Is the U.S. consumer getting stronger?
That's the claim of David Doyle, VP of North American Economics and Canadian strategy for Macquarie, who penned a 37-page note to clients this morning claiming that real consumer spending is tracking at a 4.5 percent annualized pace in the second quarter, the strongest quarterly growth rate in more than a decade.
The report, entitled "King Consumer: The $13 trillion gorilla grows stronger" points out the good news that has been lost among the gloom surrounding traditional retailers, particularly department stores: that the consumer is spending, but the growth has been concentrated in two particular sectors of the economy.
So, what's driving the spending?
Doyle identifies several key trends:
That's the good news. The bad news is that the growth has been very uneven. Over the last 18 months, Doyle notes, two sectors have accounted for almost all the growth in spending: services and e-commerce.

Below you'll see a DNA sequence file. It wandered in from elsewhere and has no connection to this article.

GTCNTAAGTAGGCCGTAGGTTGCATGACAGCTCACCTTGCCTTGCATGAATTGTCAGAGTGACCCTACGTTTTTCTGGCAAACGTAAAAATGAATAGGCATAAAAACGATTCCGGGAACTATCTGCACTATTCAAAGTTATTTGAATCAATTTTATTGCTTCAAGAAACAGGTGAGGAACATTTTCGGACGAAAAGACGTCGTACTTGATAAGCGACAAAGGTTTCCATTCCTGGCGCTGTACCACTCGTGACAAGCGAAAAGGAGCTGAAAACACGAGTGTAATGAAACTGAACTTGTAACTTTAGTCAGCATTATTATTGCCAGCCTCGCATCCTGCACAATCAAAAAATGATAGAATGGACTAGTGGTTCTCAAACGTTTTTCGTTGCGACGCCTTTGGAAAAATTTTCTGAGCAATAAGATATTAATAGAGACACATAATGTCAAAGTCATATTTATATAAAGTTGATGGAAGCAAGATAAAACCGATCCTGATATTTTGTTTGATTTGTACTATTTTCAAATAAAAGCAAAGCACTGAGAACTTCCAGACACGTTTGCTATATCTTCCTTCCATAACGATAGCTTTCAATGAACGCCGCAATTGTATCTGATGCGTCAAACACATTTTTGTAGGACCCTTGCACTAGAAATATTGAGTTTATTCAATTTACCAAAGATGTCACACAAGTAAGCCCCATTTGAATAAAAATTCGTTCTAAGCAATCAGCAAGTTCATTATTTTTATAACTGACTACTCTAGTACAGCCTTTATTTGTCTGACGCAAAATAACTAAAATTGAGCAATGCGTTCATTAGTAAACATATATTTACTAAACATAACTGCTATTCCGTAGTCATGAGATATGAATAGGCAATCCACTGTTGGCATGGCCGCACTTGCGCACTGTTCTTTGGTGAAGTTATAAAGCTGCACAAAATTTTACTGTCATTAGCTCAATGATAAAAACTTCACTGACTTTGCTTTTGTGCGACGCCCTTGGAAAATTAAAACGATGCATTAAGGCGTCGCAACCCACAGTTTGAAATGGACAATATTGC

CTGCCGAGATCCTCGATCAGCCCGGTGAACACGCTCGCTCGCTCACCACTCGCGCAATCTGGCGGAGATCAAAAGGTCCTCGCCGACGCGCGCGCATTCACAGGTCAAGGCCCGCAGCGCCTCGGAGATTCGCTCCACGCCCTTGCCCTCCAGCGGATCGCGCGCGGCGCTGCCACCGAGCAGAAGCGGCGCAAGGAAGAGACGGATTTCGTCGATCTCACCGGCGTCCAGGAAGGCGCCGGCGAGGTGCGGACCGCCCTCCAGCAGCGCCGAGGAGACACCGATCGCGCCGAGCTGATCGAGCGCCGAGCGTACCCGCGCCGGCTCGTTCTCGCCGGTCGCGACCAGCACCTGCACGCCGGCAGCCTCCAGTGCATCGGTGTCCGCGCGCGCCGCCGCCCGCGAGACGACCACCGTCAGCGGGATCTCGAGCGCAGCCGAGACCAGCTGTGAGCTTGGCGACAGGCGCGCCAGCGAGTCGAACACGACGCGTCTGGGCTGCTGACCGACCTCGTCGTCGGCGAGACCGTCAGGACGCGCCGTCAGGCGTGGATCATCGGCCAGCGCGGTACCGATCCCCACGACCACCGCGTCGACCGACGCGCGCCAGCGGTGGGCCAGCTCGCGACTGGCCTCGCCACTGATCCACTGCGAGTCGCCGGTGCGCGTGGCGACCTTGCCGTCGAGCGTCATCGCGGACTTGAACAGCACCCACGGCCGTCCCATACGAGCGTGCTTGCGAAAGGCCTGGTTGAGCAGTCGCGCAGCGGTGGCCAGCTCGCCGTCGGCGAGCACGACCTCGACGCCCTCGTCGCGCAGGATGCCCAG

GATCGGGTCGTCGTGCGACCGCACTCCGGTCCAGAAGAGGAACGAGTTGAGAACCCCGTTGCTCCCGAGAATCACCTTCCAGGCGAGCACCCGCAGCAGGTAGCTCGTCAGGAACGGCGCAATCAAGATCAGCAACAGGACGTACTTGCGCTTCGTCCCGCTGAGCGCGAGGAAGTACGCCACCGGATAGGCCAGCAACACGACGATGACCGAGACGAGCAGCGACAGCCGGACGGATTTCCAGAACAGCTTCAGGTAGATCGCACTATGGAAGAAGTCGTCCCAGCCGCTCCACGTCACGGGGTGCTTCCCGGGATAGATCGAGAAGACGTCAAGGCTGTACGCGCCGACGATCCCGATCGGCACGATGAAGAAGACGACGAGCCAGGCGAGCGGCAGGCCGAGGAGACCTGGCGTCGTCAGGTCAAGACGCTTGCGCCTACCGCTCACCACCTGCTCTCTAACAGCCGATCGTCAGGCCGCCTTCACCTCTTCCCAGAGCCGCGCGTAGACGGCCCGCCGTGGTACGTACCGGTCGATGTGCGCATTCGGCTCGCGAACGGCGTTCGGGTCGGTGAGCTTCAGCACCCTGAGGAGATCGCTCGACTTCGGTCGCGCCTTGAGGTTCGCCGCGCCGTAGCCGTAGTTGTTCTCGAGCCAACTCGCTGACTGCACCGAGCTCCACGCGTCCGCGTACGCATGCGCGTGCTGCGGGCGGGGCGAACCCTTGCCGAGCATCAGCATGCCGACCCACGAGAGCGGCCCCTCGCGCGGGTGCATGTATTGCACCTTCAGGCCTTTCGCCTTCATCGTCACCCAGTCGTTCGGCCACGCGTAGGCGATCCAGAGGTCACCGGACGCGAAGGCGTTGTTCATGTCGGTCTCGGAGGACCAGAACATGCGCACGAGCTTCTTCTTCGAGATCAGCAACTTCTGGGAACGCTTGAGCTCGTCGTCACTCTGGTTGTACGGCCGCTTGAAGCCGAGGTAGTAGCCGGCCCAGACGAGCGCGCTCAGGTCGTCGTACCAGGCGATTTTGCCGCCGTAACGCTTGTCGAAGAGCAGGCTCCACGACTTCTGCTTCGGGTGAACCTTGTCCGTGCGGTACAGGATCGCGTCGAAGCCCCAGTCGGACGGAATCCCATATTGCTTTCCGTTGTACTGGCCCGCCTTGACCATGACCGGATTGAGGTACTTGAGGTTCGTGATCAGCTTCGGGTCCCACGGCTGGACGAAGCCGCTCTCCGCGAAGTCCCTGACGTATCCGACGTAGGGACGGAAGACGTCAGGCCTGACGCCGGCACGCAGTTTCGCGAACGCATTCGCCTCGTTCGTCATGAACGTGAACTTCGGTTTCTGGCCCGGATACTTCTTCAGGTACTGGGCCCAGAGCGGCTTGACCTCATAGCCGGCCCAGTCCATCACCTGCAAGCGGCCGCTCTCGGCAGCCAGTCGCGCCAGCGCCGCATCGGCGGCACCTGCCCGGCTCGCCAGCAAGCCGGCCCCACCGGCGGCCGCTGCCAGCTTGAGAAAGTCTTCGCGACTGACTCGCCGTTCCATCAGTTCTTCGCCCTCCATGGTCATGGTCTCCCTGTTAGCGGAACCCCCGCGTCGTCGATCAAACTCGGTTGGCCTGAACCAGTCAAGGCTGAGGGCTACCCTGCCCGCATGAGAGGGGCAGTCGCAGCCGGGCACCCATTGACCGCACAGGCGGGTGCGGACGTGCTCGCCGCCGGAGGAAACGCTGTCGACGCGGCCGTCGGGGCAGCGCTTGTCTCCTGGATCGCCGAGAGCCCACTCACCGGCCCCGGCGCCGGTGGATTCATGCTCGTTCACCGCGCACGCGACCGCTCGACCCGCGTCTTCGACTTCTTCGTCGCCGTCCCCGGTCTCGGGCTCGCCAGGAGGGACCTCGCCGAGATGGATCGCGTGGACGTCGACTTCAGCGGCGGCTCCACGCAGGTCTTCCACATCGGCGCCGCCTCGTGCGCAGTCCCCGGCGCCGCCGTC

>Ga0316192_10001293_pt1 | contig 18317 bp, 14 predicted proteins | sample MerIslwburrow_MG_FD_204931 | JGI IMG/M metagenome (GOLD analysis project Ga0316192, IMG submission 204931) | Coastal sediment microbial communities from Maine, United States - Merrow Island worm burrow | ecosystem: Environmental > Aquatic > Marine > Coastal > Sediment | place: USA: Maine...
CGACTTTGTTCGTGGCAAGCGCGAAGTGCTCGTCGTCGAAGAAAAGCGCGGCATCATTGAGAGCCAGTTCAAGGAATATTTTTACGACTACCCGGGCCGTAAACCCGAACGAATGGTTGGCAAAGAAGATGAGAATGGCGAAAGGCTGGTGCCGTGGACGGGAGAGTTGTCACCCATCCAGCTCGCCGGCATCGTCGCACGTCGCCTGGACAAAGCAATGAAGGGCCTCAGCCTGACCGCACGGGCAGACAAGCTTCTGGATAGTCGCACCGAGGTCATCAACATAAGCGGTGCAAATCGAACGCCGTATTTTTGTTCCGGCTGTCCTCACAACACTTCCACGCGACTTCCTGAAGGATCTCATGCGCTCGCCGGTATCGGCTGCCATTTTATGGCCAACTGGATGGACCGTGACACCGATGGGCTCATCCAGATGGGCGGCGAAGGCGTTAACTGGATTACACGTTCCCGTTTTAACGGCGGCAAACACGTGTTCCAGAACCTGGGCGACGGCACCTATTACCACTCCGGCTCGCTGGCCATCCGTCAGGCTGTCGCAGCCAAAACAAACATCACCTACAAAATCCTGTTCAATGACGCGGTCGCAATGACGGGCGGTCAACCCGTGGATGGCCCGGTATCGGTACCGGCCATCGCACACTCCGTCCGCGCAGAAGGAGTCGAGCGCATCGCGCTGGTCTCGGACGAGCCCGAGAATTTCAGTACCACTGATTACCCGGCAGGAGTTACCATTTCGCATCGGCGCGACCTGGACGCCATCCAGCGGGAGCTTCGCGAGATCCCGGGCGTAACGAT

The shift to spending on services rather than spending on goods is critical to understanding what the consumer is doing. Doyle also notes that prices for services have been going up (inflation), whereas goods have seen a decrease in prices (deflation), further contributing to the perception that services spending is increasing vs. goods.
This increase in spending on services and goods has been great news for e-commerce companies like Amazon and shippers like FedEx and UPS. The consumers love of"experiences" and travel has also been good news for Priceline, MGM and Hilton. More retirees has been good news for drug retailers like Walgreens.
It has not been good news for retailers, particularly department stores. But everyone knows that.
Will those gains continue? There's a lot of concern that higher gas prices, or higher interest rates later this year will put a crimp in consumer spending.
Maybe, but Doyle noted to me that the share of income allocated to gasoline and interest rates is at its lowest level in decades and even less than 2007 to 2008. The consumer, in other words, is not immune to a rise in gas or interest rates, but is far more resilient.